GoToWebinar is much more expensive than Live Meeting, even taking into account that you have to purchase a minimum of five Live Meeting accounts. Those five Live Meeting accounts still cost less than one GoToWebinar account. And all of this provided you won’t exceed 100 people on your event, if you do GoToWebinar pricing goes off the scale into thousands of USD. I don’t think that just having a slicker UI warrants charging such premium prices, especially considering the very limited feature set of Citrix’s solution.

So, I’ve almost purchased Live Meeting subscription, but then I discovered a huge problem with it which I should have expected from the start: it works only with MS Windows, even on the client side. There is a Java-based web client, but it doesn’t provide audio on a Mac and doesn’t run at all on Linux – so I don’t even why Microsoft bothers with developing it.

Of course, this is normal for Microsoft (they assume everyone uses Windows), but has proven to be a huge problem for me as I run into complaints from Mac and Linux users after the very first webinar I hosted using trial Live Meeting account.

Enter Adobe Connect Pro. Based on Flash it works on all platforms where Flash does, so it solves that problem. It also offers a quite rich feature set – screen sharing, pre-uploaded content & presentations, webcams, chats, live polls, breakout rooms etc. It has no meeting management at the price level I was looking at (less than $100/month), but this can be easily done with simple Google Spreadsheets forms or other tools.

It takes a while to get used to the Adobe Connect Pro’s presenter UI though, where “templates” serve the purpose of changing the screen layout for participants. Also, because of the way the presenter display is structured it is not easy to present from a device with a small screen – like one of those smaller laptops or netbooks. At least a 15″ screen is needed to run the show with any comfort.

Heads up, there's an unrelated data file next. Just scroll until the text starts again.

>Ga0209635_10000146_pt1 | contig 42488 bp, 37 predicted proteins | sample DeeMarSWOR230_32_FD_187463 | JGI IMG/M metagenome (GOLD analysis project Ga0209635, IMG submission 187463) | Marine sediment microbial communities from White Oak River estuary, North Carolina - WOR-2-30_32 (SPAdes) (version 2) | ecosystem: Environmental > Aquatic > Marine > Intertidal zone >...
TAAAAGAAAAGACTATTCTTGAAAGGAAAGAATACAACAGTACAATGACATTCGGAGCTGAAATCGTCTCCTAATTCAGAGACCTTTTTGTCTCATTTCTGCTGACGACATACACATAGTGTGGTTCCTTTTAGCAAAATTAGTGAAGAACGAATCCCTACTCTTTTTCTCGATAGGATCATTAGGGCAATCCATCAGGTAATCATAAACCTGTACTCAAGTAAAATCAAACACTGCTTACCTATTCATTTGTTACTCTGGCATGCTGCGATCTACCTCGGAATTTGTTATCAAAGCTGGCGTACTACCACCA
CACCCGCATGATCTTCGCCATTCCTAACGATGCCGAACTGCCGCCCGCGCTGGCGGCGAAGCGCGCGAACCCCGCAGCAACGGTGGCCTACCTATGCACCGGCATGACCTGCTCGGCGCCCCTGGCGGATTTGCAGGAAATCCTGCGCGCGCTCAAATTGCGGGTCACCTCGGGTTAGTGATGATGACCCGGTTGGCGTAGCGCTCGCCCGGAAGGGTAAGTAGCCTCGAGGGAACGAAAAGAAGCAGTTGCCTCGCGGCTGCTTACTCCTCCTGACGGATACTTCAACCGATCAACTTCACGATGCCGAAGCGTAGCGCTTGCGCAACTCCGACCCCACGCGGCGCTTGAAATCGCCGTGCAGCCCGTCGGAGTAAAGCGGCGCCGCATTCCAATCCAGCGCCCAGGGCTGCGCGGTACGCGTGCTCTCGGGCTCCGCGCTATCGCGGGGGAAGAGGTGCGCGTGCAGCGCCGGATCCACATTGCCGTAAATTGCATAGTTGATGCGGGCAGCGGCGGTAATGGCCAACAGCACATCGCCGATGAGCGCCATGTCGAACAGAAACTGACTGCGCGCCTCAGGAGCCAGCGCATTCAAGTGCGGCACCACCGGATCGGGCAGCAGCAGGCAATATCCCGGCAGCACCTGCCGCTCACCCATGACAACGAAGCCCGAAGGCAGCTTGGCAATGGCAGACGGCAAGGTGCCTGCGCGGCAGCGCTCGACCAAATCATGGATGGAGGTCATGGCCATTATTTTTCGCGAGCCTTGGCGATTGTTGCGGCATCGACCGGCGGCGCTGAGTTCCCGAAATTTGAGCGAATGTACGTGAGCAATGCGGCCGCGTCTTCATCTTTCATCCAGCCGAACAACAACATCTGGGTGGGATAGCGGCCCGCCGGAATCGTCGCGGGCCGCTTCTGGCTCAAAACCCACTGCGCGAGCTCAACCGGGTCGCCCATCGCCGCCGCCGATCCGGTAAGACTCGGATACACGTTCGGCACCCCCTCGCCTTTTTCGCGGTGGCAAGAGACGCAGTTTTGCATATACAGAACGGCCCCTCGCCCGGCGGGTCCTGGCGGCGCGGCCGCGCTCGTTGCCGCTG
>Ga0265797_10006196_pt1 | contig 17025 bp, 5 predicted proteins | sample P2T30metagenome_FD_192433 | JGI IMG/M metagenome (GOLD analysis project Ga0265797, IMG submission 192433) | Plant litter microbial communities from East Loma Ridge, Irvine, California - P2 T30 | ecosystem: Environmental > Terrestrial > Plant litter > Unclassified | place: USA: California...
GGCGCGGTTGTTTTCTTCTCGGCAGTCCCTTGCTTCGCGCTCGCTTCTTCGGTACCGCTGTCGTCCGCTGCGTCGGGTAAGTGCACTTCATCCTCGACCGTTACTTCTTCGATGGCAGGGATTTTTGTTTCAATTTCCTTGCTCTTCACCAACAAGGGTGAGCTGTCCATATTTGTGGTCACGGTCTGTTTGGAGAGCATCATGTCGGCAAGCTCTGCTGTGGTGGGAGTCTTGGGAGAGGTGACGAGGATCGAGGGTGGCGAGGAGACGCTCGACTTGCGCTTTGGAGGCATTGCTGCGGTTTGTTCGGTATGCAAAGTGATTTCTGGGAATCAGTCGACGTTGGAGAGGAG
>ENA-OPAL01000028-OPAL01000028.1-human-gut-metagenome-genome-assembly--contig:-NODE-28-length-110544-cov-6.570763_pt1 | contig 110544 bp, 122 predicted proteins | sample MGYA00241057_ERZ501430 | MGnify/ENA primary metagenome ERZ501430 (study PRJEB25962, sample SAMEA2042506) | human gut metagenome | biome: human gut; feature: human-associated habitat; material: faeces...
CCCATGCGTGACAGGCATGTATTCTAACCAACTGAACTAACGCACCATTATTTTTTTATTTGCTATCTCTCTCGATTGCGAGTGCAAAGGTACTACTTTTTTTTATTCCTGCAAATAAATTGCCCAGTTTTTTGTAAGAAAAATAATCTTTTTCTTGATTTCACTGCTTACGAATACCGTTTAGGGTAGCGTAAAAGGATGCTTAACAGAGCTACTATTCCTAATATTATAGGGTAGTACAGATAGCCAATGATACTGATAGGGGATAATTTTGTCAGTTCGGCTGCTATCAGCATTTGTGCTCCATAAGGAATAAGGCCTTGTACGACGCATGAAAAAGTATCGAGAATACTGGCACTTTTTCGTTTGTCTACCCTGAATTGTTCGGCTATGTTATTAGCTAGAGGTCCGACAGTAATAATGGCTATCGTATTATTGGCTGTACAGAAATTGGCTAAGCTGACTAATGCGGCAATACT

Where I run into problems with Adobe was when I finally decided to purchase a subscription. The tool does propose a competitively priced plan ($45 / month) – the problem was it didn’t say anywhere how many meeting participants this plan allows. During my demo period I filled in their “contact me” form twice, but no one ever reached out to me – maybe because I’m not located in the US. Finally, with my webinar approaching fast, I called the local Adobe help line – there I spent about 20 minutes talking to a lady who promised to find out for me how many participants I do get for my $45. Finally I did get that information on the next day via e-mail, but it was already past my scheduled webinar which I had to run with… GoToWebinar (again, Linux users complained, but at least Mac fans were happy!).

To wrap it up: I ended up choosing Adobe’s solution. It offers best feature set for the price at my intended audience size (less than 100 people) and has no compatibility problems of other solutions. High marks for GoToWebinar/GoToMeeting for simplicity but their pricing is too high. If I wouldn’t have to support Mac and Linux users I would probably stick with MS Live Meeting – most powerful of them all, despite its ugly looks.

Updated on 2010-12-08: In the end it turns out I can’t buy Adobe Connect Pro – the competitive price they offer – $45 – is only available in the US and Canada. No way to purchase it on-line from Poland. So for now I keep on using the GoToWebinar.com which doesn’t treat me as a second class customer just because I happen to live outside of the US.